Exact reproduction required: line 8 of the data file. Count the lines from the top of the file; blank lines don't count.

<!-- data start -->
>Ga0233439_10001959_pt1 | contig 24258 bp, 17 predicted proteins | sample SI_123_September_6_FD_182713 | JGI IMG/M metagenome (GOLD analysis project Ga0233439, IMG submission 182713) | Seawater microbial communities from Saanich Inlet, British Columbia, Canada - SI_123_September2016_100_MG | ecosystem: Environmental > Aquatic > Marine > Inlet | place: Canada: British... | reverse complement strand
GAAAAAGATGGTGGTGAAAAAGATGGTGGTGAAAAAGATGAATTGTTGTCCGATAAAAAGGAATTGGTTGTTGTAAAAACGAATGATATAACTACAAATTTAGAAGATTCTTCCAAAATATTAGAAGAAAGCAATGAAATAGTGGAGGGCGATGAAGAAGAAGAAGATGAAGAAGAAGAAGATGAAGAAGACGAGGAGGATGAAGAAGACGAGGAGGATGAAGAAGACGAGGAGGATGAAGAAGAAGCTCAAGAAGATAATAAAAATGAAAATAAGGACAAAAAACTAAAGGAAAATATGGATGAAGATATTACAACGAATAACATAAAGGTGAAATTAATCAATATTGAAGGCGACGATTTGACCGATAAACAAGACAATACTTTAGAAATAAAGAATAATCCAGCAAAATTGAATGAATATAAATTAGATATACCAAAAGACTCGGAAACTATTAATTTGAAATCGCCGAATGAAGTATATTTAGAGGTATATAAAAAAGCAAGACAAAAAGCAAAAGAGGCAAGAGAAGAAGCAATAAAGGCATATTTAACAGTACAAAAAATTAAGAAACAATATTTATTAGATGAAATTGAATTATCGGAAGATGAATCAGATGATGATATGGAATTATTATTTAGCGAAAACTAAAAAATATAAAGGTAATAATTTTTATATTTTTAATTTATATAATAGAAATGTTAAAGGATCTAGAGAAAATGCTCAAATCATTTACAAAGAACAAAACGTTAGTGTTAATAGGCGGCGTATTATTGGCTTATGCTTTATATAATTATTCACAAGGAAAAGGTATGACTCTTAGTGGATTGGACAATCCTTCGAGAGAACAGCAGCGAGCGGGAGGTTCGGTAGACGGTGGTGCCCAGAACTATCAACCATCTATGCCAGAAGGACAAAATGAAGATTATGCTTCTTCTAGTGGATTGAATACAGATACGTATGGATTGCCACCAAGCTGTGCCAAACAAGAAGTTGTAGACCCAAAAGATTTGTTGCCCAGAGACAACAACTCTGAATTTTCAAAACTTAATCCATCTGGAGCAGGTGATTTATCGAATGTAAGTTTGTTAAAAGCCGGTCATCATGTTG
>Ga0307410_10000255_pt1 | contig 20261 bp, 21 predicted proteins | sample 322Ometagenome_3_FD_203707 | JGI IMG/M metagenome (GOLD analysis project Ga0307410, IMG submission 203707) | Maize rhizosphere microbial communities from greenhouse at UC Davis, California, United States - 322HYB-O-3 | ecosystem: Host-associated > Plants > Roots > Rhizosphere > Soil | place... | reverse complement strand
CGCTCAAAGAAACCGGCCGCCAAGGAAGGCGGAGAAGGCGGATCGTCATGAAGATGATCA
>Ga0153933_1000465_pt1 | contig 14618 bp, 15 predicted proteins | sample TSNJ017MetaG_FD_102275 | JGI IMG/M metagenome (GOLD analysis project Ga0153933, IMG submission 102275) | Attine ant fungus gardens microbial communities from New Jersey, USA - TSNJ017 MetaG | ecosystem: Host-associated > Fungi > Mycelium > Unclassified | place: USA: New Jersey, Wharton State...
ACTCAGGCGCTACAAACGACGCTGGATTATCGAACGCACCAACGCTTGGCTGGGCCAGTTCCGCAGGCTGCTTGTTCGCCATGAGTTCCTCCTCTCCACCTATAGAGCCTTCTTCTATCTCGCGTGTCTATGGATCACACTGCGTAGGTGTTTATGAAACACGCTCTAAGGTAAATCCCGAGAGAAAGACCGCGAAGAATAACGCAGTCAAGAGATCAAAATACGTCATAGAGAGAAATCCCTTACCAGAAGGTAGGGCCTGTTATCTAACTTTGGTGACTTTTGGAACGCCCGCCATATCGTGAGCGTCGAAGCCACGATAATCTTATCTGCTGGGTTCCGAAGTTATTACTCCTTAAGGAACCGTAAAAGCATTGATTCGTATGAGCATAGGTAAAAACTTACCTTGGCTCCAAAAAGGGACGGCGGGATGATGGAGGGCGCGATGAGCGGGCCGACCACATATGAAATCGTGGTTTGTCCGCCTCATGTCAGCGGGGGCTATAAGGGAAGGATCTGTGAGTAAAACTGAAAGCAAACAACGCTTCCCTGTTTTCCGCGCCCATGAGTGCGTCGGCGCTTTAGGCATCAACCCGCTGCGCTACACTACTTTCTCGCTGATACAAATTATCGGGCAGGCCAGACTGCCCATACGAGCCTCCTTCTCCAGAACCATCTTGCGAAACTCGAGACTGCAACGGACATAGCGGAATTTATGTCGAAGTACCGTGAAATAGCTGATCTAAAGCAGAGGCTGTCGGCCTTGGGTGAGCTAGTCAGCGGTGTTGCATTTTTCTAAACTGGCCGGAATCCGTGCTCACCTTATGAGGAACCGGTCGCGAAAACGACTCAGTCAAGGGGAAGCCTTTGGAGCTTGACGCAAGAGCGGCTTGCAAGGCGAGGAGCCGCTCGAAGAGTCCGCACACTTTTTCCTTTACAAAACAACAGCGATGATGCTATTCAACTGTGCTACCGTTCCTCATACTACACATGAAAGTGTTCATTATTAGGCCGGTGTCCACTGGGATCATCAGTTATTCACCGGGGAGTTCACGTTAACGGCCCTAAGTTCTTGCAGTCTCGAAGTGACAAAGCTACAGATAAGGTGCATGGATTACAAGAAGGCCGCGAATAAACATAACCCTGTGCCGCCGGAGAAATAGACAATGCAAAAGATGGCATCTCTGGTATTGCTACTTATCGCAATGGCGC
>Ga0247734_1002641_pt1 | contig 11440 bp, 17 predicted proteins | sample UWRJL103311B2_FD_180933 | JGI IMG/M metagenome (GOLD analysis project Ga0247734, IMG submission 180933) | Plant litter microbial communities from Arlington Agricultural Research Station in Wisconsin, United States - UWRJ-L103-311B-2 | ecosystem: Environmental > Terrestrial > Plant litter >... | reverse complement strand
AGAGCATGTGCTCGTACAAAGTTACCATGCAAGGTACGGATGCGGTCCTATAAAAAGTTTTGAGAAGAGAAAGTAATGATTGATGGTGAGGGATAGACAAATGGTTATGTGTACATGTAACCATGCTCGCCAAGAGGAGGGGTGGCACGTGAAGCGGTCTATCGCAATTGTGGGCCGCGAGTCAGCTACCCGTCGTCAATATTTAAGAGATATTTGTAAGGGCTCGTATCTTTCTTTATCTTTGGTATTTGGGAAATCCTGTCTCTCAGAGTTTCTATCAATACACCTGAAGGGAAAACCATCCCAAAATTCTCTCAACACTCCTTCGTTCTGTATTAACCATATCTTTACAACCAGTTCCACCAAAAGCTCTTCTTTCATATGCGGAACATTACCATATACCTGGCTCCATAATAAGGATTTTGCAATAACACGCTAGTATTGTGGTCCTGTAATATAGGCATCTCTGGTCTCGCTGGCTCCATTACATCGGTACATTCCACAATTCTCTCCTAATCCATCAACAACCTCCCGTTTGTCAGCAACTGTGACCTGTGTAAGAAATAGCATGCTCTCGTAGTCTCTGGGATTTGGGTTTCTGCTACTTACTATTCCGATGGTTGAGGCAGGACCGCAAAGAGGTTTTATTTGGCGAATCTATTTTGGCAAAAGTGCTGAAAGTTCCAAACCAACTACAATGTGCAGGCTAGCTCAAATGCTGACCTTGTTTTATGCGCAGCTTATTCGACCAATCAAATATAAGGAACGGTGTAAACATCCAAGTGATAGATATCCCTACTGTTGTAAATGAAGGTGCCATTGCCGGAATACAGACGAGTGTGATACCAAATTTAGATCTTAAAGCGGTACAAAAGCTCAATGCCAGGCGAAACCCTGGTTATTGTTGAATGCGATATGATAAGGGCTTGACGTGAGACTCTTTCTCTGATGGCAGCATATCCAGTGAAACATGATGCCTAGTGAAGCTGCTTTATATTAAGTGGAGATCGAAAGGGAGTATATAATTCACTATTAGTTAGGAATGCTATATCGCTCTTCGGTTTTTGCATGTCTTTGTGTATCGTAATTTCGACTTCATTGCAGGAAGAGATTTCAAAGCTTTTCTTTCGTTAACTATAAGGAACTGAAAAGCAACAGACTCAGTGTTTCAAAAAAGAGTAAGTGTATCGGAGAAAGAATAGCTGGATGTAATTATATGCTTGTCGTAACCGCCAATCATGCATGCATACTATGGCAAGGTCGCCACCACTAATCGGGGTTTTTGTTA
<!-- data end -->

AGAGCATGTGCTCGTACAAAGTTACCATGCAAGGTACGGATGCGGTCCTATAAAAAGTTTTGAGAAGAGAAAGTAATGATTGATGGTGAGGGATAGACAAATGGTTATGTGTACATGTAACCATGCTCGCCAAGAGGAGGGGTGGCACGTGAAGCGGTCTATCGCAATTGTGGGCCGCGAGTCAGCTACCCGTCGTCAATATTTAAGAGATATTTGTAAGGGCTCGTATCTTTCTTTATCTTTGGTATTTGGGAAATCCTGTCTCTCAGAGTTTCTATCAATACACCTGAAGGGAAAACCATCCCAAAATTCTCTCAACACTCCTTCGTTCTGTATTAACCATATCTTTACAACCAGTTCCACCAAAAGCTCTTCTTTCATATGCGGAACATTACCATATACCTGGCTCCATAATAAGGATTTTGCAATAACACGCTAGTATTGTGGTCCTGTAATATAGGCATCTCTGGTCTCGCTGGCTCCATTACATCGGTACATTCCACAATTCTCTCCTAATCCATCAACAACCTCCCGTTTGTCAGCAACTGTGACCTGTGTAAGAAATAGCATGCTCTCGTAGTCTCTGGGATTTGGGTTTCTGCTACTTACTATTCCGATGGTTGAGGCAGGACCGCAAAGAGGTTTTATTTGGCGAATCTATTTTGGCAAAAGTGCTGAAAGTTCCAAACCAACTACAATGTGCAGGCTAGCTCAAATGCTGACCTTGTTTTATGCGCAGCTTATTCGACCAATCAAATATAAGGAACGGTGTAAACATCCAAGTGATAGATATCCCTACTGTTGTAAATGAAGGTGCCATTGCCGGAATACAGACGAGTGTGATACCAAATTTAGATCTTAAAGCGGTACAAAAGCTCAATGCCAGGCGAAACCCTGGTTATTGTTGAATGCGATATGATAAGGGCTTGACGTGAGACTCTTTCTCTGATGGCAGCATATCCAGTGAAACATGATGCCTAGTGAAGCTGCTTTATATTAAGTGGAGATCGAAAGGGAGTATATAATTCACTATTAGTTAGGAATGCTATATCGCTCTTCGGTTTTTGCATGTCTTTGTGTATCGTAATTTCGACTTCATTGCAGGAAGAGATTTCAAAGCTTTTCTTTCGTTAACTATAAGGAACTGAAAAGCAACAGACTCAGTGTTTCAAAAAAGAGTAAGTGTATCGGAGAAAGAATAGCTGGATGTAATTATATGCTTGTCGTAACCGCCAATCATGCATGCATACTATGGCAAGGTCGCCACCACTAATCGGGGTTTTTGTTA